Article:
We’ve never met our 3-year-old granddog, Ava, but Gil and I will be face-to-face with her when she arrives in La Cañada on Saturday, no doubt weary from her exhausting duty as co-pilot on a 2,100-mile road trip that’s bringing our daughter Kae home from Louisville.
We don’t know how long the two of them will be with us; our plan is to offer shelter and TLC for as long as they need it. Kae had loved her time in the Bluegrass State, where she moved in the summer of 2009 so she could attend law school at the University of Kentucky in Lexington. She found out relatively quickly that field of study wasn’t an ideal fit for her, then tried her hand at a culinary arts school in Louisville. We have a longtime family friend who lives just across the Ohio River in southern Indiana, so there was a level of comfort in our minds when she announced that particular move — she would at least have her Auntie Babs to call on if she needed the wisdom of a nearby elder.
Our daughter has been supporting herself throughout, studying and juggling up to three jobs at a time, managing to keep a roof over her head, shoes on her feet and ample amounts of dog food in Ava’s bowl. One time she had enough funds saved up so she could come home for a brief visit. That was in 2010, shortly after my sister — whom she adored — died, and Kae, grieving, craved the solace of family. Gil and I were very happy to see her, despite the sad circumstances. But that was too brief a visit and we never managed to make the cross-country trip in her direction in the intervening years.
Every year when her apartment lease was nearing its end, I’d plead with her to consider relocating closer to our home. “All I’m asking is that you move somewhere within an eight-hour drive,” I’d beg.
Secretly, I worried she’d fall head-over-heels in love with someone and become a confirmed Southerner before I could woo her back here. Though a few suitors tried, she gave them barely enough time to become acquainted before shooing them away. Nonetheless, she had a fair argument for continuing to make her way there, where the cost of living is much lower. She reasoned she would not be likely to find such an affordable apartment in her native state. So there she stayed with Ava, a beagle mix she rescued from a shelter. They were content.
Until, that is, the infamous polar vortex descended on that region this year, followed by ungodly amounts of pollen. Apparently it’s not just the male population there that Kae had an aversion to. She had struggled each allergy season over the past few years and had learned from a specialist that she is allergic to virtually everything that grows in Kentucky. But this late winter/early spring nearly did our poor daughter in. While on the phone with me she said, between some fairly gross throat-clearings, that her bedside table was loaded up with nine different medications to combat her allergic reactions and related bronchial infections. I sensed she was caving. I knew her lease would be up at the end of May. One night, when she was in tears over her severe allergies, I was poised to ask if she thought this would be a good time to head to the arid West. But before I could even form the question, she muttered, “I just want to come home.”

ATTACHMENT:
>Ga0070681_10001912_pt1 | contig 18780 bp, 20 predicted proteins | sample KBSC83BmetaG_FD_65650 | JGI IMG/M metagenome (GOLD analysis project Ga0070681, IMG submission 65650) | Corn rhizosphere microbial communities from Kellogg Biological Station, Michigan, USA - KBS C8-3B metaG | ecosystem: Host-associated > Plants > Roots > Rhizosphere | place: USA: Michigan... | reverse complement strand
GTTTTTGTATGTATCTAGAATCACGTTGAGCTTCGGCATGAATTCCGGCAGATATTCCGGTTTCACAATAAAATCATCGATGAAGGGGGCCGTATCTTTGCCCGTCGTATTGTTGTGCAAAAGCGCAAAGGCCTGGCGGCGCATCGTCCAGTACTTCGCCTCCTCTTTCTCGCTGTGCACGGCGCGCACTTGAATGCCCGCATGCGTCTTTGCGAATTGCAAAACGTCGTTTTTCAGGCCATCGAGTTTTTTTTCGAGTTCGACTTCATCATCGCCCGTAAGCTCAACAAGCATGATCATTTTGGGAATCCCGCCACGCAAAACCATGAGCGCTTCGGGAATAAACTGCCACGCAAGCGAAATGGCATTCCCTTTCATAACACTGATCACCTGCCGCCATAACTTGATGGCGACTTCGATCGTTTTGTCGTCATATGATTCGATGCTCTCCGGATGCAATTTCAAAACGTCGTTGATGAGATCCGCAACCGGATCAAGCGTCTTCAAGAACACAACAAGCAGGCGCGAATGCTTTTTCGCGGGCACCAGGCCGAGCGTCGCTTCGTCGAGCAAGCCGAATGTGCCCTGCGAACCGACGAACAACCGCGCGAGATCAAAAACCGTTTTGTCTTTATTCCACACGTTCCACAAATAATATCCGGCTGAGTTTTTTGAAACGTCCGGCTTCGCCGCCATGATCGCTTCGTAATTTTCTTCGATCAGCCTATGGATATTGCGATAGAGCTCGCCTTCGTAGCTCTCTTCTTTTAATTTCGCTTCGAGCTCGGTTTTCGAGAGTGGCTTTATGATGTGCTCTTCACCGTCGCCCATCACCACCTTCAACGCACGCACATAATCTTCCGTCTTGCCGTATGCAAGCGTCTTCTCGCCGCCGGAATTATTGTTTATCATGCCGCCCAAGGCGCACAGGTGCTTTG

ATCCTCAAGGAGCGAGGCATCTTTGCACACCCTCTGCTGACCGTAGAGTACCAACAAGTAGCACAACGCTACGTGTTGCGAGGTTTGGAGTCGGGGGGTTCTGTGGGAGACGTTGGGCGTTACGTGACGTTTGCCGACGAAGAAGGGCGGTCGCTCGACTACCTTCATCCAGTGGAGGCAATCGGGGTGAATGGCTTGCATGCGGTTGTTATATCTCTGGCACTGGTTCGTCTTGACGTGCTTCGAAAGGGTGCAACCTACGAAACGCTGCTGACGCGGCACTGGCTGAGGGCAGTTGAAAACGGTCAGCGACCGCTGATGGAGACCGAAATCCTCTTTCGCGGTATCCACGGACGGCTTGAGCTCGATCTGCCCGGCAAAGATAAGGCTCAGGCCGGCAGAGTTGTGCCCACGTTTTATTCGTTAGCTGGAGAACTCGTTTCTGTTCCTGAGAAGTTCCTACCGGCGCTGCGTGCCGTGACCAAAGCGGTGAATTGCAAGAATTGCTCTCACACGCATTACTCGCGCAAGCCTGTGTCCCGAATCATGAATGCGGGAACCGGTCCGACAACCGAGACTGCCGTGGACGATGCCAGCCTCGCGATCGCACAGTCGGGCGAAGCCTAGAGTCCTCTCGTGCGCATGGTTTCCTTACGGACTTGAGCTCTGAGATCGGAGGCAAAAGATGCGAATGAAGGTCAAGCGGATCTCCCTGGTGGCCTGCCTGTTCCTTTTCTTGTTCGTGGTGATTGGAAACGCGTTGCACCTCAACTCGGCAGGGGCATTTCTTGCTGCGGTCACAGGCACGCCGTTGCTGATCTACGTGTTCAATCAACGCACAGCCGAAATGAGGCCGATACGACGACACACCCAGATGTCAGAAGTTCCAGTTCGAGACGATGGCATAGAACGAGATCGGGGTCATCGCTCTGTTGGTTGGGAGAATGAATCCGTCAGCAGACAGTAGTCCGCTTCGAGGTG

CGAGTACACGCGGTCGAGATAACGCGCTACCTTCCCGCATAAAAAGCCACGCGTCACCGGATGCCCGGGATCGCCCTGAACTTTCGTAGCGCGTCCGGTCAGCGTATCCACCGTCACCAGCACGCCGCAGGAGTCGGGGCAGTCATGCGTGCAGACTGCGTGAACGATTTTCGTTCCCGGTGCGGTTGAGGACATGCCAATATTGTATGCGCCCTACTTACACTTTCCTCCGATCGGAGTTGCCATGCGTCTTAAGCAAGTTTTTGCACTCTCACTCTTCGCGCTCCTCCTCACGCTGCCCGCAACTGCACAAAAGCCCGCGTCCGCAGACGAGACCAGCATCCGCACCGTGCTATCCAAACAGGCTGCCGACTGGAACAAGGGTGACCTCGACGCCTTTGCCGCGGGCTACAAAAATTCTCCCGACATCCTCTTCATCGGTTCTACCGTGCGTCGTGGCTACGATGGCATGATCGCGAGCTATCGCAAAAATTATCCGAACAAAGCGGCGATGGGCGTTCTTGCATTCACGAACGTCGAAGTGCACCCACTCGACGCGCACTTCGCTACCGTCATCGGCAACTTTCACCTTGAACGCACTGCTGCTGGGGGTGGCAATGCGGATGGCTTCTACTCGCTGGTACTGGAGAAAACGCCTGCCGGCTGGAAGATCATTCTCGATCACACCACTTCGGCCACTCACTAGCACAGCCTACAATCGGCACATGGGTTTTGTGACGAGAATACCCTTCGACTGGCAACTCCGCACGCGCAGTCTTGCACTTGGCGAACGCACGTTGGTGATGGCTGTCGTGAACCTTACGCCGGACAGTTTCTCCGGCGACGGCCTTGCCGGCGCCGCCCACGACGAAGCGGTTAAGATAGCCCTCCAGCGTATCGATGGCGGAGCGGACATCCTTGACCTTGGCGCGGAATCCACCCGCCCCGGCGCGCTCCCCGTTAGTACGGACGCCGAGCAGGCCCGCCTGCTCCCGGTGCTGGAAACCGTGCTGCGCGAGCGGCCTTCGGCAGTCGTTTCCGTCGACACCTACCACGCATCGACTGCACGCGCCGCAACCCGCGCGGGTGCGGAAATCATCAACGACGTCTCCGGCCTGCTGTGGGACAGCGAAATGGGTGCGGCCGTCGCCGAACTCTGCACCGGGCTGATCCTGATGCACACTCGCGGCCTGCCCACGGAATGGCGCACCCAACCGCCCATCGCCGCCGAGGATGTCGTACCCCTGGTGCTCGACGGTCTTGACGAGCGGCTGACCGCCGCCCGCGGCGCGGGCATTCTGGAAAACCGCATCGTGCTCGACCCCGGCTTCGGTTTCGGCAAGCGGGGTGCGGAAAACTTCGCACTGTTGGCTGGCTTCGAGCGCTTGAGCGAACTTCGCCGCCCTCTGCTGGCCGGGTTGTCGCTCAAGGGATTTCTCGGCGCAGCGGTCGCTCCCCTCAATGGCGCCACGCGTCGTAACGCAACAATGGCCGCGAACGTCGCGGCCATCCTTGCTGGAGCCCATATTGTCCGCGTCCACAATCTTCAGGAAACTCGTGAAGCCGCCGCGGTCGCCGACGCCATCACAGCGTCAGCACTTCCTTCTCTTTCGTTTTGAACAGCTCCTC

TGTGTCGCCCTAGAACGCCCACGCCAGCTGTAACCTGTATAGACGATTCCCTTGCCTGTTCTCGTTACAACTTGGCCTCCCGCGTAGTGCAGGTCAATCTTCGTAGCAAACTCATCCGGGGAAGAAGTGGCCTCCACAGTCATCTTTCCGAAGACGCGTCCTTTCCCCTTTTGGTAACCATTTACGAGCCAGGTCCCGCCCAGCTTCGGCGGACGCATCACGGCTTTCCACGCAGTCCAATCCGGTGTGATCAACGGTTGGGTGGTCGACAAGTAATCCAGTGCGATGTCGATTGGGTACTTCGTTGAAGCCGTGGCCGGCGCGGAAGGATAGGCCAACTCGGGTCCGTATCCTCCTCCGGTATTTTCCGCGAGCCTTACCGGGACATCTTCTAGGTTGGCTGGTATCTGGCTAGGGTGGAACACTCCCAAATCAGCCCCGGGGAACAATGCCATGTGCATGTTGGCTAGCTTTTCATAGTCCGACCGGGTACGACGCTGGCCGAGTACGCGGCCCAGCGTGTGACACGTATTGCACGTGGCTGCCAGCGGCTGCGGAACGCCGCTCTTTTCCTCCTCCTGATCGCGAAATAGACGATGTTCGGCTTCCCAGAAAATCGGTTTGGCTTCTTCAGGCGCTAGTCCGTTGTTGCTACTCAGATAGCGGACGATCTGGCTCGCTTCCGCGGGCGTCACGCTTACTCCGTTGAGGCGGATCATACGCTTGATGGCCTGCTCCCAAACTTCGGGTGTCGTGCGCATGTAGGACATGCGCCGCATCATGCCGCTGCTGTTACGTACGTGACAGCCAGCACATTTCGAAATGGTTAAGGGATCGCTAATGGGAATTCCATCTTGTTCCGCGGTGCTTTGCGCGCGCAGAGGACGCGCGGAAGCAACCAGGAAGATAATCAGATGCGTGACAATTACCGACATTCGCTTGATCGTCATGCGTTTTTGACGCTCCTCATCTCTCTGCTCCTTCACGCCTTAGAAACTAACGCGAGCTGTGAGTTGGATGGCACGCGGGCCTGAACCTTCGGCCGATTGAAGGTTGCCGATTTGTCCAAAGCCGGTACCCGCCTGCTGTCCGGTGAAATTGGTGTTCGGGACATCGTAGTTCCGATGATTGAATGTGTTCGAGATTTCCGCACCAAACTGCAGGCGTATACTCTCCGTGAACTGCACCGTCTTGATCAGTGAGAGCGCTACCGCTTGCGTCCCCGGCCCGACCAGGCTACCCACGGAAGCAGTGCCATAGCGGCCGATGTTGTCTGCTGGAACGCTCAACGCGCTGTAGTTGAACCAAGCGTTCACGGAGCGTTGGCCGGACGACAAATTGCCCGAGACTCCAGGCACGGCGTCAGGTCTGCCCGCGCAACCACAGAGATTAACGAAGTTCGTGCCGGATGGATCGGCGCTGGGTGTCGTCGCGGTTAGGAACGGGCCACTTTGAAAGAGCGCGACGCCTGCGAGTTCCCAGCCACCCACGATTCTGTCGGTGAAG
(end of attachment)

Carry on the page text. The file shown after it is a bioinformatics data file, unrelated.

The next day I heard a televised news report that claimed Louisville is “ground zero” for the extreme allergy season this spring. I wasted no time in calling Kae and telling her it was time to get out. She agreed and started the process: giving notice at her jobs, letting the rental management company know she would be leaving her apartment, having her old sedan checked out, giving away possessions that she would not be able to stuff into it, saying goodbye to Auntie Babs. She and Ava took off Wednesday for a four-day journey with overnight stays in Arkansas, Texas and Arizona. Assuming it all goes as planned we will be reunited this weekend and, for the first time in more than three years, I will hold our only offspring’s hand.
I’m not sure I’ll be able to let go.
CAROL CORMACI is the managing editor. Email her at email@example.com.